The moving, richly allegorical poem Pearl was likely written by the anonymous poet who also penned Sir Gawain and the Green Knight. In it, a man in a garden, grieving the loss of a beloved pearl, dreams of the Pearl-Maiden, who appears across a stream. She teaches him the nature of innocence, God's grace, meekness, and purity. Though granted a vision of the New Jerusalem by the Pearl-Maiden, the dreamer is pained to discover that he cannot cross the stream himself and join her in bliss--at least not yet. This extraordinary poem is a door into late medieval poetics and Catholic piety.
This book's theological and philosophical construction of a God of enjoyment poetically remaps divine love. Posing a critique to the Aristotelian unmoved mover whose intellective enjoyment is self-enclosed, this book's affective tones depict a passionate God who intermingles with the cosmos to suffer and yearn out of love-- even improper love. Divine Enjoyment leads the reader to a path of excess, first in the form of an intellective appetite that for Aquinas places God beyond the divine self, then more erotically in the silhouette of a lover whose love is like the delectable pain of mystics. Culminating with banqueting, fiesta, and carnival, the book deterritorializes God's affect, conceiving of an expansively hospitable enjoyment stemming from many life forms.
Through the lens of a Christian minister, immersed in the global interfaith movement and trained in the discipline of religious philosophy, this book develops a social ethic that is based on function. By using the concept of a functional paradigm, the book explores the way religious language works to create subjective mental states. These mental states rep-resent various degrees of truth for the adherents, but due to their subjective nature, the truths cannot be objectively verified. This results in conflicting truth claims by religious adherents from different religious traditions. However, because the truth claims function in the various traditions to teach social values, function and morality are areas in which common ground can be found and explored.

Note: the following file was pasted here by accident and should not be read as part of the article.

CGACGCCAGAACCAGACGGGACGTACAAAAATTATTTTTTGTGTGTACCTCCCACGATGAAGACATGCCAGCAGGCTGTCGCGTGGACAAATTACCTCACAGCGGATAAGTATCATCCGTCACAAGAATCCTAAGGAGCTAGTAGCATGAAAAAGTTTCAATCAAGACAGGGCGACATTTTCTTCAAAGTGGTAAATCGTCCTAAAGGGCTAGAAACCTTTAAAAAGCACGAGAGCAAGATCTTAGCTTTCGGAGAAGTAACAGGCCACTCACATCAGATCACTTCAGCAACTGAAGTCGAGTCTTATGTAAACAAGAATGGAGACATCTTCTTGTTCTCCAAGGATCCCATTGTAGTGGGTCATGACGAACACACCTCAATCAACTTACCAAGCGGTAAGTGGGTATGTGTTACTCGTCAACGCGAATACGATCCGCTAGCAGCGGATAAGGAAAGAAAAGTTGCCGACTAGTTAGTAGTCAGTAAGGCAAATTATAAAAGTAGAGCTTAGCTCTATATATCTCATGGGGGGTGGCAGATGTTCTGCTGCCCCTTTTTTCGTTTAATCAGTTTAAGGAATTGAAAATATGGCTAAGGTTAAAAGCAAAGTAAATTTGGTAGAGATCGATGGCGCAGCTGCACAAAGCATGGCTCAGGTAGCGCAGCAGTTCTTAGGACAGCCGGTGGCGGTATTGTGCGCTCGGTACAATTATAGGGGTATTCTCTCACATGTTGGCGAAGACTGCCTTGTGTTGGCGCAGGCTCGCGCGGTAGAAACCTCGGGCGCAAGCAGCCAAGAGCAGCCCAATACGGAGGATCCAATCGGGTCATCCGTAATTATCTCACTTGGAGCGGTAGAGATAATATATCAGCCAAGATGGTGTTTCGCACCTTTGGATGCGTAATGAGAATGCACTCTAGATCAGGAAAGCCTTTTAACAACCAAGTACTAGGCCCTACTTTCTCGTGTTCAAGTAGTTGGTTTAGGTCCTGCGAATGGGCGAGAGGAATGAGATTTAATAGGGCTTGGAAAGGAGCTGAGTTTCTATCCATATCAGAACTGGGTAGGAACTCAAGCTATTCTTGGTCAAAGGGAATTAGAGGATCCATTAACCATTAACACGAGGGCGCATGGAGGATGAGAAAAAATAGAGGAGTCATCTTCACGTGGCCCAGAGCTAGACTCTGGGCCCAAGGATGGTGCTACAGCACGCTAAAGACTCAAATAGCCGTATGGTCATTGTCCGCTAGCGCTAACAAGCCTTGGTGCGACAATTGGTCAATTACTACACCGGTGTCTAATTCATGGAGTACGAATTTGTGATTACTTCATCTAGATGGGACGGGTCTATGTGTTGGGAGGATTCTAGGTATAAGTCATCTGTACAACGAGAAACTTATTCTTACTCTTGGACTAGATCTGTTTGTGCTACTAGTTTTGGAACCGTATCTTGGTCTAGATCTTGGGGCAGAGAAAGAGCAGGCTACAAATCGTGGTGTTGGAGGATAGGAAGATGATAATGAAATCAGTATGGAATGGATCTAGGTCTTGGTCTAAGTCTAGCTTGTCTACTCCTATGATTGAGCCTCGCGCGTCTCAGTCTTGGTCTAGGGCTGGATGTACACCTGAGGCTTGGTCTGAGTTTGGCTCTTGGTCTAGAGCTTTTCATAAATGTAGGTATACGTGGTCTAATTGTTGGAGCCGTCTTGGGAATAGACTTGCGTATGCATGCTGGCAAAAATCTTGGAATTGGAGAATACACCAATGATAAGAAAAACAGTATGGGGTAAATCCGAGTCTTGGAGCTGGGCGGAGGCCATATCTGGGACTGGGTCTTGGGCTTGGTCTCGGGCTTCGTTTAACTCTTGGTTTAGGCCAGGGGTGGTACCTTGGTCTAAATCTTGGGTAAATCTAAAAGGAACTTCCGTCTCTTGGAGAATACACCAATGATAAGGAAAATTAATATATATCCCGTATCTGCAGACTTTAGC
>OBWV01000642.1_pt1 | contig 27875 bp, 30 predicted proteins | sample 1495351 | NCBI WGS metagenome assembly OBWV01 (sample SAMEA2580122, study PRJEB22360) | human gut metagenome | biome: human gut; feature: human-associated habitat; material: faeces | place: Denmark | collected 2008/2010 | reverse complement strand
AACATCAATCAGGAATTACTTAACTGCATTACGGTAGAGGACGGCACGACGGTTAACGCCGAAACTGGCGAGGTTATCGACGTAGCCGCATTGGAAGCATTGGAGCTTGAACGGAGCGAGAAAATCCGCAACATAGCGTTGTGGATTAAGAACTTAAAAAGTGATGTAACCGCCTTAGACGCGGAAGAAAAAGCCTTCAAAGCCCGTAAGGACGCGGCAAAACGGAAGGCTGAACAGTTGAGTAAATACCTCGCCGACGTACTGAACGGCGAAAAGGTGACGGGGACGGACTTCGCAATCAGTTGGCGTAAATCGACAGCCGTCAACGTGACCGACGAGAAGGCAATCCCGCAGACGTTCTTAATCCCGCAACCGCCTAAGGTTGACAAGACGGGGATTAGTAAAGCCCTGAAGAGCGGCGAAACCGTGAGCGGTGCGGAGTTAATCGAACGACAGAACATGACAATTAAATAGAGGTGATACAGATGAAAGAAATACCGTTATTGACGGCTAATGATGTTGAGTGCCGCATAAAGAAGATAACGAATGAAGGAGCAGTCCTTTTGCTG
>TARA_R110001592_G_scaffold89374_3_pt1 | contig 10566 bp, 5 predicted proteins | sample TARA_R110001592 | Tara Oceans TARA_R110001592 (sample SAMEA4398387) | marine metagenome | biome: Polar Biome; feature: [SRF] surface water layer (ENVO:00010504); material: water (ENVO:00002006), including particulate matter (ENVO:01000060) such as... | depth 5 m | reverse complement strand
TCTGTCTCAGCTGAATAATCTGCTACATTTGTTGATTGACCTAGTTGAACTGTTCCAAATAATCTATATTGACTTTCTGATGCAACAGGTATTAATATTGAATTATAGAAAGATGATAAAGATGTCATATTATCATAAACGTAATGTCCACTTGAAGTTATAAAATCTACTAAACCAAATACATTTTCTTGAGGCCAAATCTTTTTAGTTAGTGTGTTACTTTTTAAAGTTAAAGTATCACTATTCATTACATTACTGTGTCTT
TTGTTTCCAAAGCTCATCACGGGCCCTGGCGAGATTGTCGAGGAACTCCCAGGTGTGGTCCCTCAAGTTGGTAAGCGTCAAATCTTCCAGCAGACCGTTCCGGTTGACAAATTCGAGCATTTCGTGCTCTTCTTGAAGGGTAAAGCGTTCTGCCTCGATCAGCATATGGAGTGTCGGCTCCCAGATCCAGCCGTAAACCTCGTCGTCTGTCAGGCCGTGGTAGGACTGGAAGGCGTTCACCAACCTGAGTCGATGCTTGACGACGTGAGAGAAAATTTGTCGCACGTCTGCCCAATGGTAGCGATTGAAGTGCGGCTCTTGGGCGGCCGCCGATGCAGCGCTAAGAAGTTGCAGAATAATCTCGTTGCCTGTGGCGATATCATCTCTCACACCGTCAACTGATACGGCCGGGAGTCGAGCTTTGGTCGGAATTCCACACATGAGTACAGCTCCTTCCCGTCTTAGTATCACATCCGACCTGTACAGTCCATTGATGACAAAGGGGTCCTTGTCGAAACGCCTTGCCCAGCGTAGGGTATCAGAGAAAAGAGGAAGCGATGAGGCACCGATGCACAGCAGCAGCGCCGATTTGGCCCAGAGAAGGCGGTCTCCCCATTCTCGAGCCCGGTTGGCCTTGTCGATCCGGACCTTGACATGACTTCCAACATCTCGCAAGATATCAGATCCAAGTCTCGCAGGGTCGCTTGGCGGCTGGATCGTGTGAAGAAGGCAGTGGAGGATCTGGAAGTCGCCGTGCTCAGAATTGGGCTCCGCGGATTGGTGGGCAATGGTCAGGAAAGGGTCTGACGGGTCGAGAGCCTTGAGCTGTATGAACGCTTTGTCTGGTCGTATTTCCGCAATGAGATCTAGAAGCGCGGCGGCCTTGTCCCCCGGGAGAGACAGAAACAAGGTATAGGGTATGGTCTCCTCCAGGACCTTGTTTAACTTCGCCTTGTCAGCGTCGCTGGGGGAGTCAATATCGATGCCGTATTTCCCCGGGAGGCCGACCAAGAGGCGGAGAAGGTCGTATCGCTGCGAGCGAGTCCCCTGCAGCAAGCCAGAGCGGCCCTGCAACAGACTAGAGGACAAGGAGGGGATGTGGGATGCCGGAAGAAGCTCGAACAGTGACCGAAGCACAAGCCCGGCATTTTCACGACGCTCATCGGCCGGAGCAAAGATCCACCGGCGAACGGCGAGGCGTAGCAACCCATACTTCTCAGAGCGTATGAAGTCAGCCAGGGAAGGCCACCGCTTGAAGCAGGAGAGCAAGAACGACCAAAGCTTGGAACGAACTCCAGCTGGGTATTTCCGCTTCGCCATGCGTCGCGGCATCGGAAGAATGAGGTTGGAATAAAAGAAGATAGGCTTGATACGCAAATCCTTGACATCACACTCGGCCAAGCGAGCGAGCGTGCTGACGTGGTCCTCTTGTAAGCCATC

Provides well-organized coverage of statistical analysis and applications in biology, kinesiology, and physical anthropology with comprehensive insights into the techniques and interpretations of R, SPSS#65533;, Excel#65533;, and Numbers#65533; output An Introduction to Statistical Analysis in Research: With Applications in the Biological and Life Sciences develops a conceptual foundation in statistical analysis while providing readers with opportunities to practice these skills via research-based data sets in biology, kinesiology, and physical anthropology.
This book analyzes both local and national House and Senate campaigns in the 2016 election to reveal how distinctive campaign dynamics have a collective national impact. Featuring detailed case studies of ten competitive House races and twelve high-profile U.S. Senate campaigns, the volume provides a deep analysis of campaign dynamics and the polarizing effects of the presidential campaigns of Donald Trump and Hillary Clinton. These studies are contextualized by four thematic chapters that cover the most salient talking points of the 2016 elections, including voter registration laws and congressional candidates' use of Twitter. As penetrating as it is comprehensive, this volume provides readers with a fuller understanding of the divided landscape of contemporary American political campaigns.